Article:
Church of San Miguel Arcángel, Villarreal de Huerva
TYPE OF ASSET: Property
ARCHITECTURAL STYLE: Mudejar
CONSTRUCTION DATE: 16th century
Therefore, this is an example of the wealth of Mudejar heritage that Aragon has to offer, as proven by the fact that this tower has been protected since 2002 in accordance with the Order dated July 12, under which the Department of Culture and Tourism of the Government of Aragon declared the bell tower of the church of San Miguel Arcángel in Villarreal de Huerva a Listed Asset of Aragonese Cultural Heritage. Among the types of towers to be found in Mudejar architecture, the tower in Villarreal belongs to those that display Islamic origin decoration but do not have an Islamic structure, i.e. the structure of a minaret.
These towers are arranged in the manner of noble towers in castles, where the interiors house rooms with brick vaults, which prevent their destruction and also make it more difficult to gain access than in minaret-style towers, in which the floor structures were made of wood. These characteristics are closely linked to the defensive nature of these towers, which is evident in the case of Villarreal because, as mentioned before, the church was part of a walled compound with a military role. For a long time, the tower of Villarreal received little attention in the study of the history of Mudejar art. Its minimal decoration and austerity, as well as the volume added during the church’s reconstruction in the 17th century, have contributed to this neglect. Moreover, the tower was also eclipsed by the voluminous size of the new Baroque church.
The tower is built entirely of brick and is located at the west end of the church, to the south – or Epistle – side. It has a square floor plan and is divided into rooms on several levels, except in the first section, which is solid. Above this first level, there is a room that can be accessed from the church choir at a height of some six meters, covered by a ribbed vault. This space has smooth exterior façades, altered only by the presence of three narrow arrow slits.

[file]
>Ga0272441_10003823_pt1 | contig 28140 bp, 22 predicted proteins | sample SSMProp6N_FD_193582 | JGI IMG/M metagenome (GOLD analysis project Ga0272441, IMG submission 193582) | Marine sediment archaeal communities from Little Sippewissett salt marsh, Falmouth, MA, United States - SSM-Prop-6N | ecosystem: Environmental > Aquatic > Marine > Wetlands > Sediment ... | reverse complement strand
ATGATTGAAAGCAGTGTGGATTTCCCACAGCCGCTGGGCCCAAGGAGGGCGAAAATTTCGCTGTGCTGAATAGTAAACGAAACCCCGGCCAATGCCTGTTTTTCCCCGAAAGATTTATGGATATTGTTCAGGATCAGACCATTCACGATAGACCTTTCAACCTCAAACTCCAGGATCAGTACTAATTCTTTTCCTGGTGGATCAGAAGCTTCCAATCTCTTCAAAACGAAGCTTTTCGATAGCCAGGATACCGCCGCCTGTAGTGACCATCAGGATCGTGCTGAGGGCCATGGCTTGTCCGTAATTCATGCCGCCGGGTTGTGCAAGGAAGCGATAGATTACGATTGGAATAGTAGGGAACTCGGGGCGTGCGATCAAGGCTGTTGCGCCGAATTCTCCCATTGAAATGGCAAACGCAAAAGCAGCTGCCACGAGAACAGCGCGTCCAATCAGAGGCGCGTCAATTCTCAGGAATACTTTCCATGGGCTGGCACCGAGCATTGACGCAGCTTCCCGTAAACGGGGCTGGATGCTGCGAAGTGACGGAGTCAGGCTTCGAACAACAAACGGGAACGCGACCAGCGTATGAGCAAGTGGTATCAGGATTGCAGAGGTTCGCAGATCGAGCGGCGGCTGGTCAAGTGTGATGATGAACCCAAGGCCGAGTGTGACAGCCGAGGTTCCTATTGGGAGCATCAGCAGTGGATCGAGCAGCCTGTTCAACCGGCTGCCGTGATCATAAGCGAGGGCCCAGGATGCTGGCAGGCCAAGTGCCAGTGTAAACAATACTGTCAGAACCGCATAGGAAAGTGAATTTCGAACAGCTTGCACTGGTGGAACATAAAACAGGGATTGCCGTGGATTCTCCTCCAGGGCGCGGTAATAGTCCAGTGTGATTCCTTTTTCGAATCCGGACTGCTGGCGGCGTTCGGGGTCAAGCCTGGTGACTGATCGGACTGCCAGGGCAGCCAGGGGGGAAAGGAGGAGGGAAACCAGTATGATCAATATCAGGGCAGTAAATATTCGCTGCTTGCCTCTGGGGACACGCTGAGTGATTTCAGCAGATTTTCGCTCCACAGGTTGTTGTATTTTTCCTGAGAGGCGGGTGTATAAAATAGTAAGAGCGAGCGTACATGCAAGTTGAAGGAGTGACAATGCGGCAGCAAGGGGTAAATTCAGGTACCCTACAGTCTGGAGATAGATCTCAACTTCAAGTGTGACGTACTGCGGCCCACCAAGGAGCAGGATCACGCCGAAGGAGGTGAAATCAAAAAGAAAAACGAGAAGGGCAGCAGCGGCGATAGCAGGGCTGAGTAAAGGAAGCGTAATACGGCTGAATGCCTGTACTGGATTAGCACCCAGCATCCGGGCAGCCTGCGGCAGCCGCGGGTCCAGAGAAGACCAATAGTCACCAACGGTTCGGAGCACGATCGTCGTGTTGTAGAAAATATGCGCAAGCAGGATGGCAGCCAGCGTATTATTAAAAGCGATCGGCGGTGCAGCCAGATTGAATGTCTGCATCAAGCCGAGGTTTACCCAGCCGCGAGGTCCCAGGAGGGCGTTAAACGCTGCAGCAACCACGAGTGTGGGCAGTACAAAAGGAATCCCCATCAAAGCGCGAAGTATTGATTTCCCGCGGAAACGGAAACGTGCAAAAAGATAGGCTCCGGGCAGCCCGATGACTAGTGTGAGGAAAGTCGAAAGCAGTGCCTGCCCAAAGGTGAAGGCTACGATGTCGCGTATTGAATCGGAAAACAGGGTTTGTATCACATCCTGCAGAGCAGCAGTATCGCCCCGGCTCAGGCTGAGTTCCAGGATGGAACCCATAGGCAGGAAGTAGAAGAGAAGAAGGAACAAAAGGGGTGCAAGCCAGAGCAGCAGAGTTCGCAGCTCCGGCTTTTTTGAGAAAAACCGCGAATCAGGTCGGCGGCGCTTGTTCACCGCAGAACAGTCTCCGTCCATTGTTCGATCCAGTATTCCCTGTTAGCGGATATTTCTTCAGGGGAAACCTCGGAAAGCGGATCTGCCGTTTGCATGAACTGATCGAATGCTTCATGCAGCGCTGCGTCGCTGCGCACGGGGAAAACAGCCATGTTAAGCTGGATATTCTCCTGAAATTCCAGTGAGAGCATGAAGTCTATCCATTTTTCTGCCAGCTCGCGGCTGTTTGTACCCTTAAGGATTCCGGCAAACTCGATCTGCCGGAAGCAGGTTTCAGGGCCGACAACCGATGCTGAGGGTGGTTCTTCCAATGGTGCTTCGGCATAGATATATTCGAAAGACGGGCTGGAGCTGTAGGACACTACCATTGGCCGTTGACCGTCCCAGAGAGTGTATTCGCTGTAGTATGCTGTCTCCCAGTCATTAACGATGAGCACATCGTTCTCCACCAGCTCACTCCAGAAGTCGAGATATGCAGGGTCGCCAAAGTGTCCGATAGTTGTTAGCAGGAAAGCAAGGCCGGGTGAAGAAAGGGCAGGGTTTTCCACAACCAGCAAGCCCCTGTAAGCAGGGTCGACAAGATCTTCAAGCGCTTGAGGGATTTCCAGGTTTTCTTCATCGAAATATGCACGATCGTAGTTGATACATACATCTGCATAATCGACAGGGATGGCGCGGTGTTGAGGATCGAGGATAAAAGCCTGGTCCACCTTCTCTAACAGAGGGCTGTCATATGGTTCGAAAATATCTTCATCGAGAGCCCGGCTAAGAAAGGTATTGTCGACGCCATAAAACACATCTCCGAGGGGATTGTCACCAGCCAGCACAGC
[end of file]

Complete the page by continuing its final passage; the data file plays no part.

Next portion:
The next room is covered by a domical vault and can be entered by means of a steep, narrow L-shaped stairway within the walls with high, uncomfortable steps. It is embedded in the east wall forming a small stairwell covered with small brick vaults consisting of narrowing courses of bricks. This second room has two windows separated by more than one meter on each side, except for the north side, where access to the stairway is located, which only has one window. This must have been the original belfry, which explains the presence of the openings and the highly decorated exterior.
Finally, above the domical vault over the second-floor room, there is now a rough brick pyramid that supports a barrel vault, which acts as the foundation for the added belfry section. On the outside, a large smooth panel acts as the foundation for the final section, which is octagonal in shape, decorated at the top in a manner reminiscent of the Mudejar style, seemingly a more recent addition.
Thus, it is clear that the tower in Villarreal boasts some of the most typical decorative features of the Aragonese Mudejar style such as angled brick, or sawtooth, patterns. Geometric motifs like diamond shapes are also elements conducive to bringing out the most expressive qualities of brick. Furthermore, the church in Villarreal also features the oldest system for supporting overhanging elements in brick, using bricks arranged in a heading bond fashion with the courses narrowing and coming together as they reach the top. This system was used on façades to separate different sections while serving as corbels for the eaves. This system of narrowing courses of brick was also used in the vaults above the stairwells.
Projects and interventions
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Beltrán, J.: Tradiciones y leyendas de Daroca, Zaragoza, 1929.
Blánquez Herrero, C.: El agua y Aragón, Prensa Diaria Aragonesa S.A., El Periódico de Aragón, Grupo Z.
Borras Gualis, G.M.: Arte Mudéjar aragonés, Guara, 1987.
Corral Lafuente, J.L., La Comunidad de Aldeas de Daroca en los siglos XIII y XIV: orígenes y proceso de consolidación, Institución Fernando el Católico, 1987.
Diarte Lorente, P.: La Comunidad de Daroca: Plenitud y crisis (1500-1837), Daroca, Centro de Estudios Darocenses.
Latas Fuertes, J., Valero Valenzuela M.E.: Villarreal de Huerva. Apuntes sobre su historia y patrimonio histórico-artístico, Diputación de Zaragoza, 2011.
Mañas Ballestín, F. (coord..): Comarca Campo de Daroca, Gobierno de Aragón.
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Serrano Dolader, A.: Huellas y conjuros: por tierras zaragozanas de Daroca y Gallocanta, Institución Fernando el Católico, Zaragoza, 2014.
Ubieto Arteta, A.: Leyendas para una historia paralela de Aragón Medieval, Institución Fernando el Católico, Zaragoza, 1998.
Plan de zona de desarrollo rural de la Comarca Campo de Daroca. Informe de sostenibilidad ambiental, Gobierno de Aragón, enero de 2011
Los yacimientos celtibéricos, Turismo Comarca de Daroca.
Las neveras y la artesanía del hielo: La protección de un patrimonio etnográfico en Europa (Seminario, Fuendetodos, 1999), Institución Fernando el Católico, Zaragoza, 2001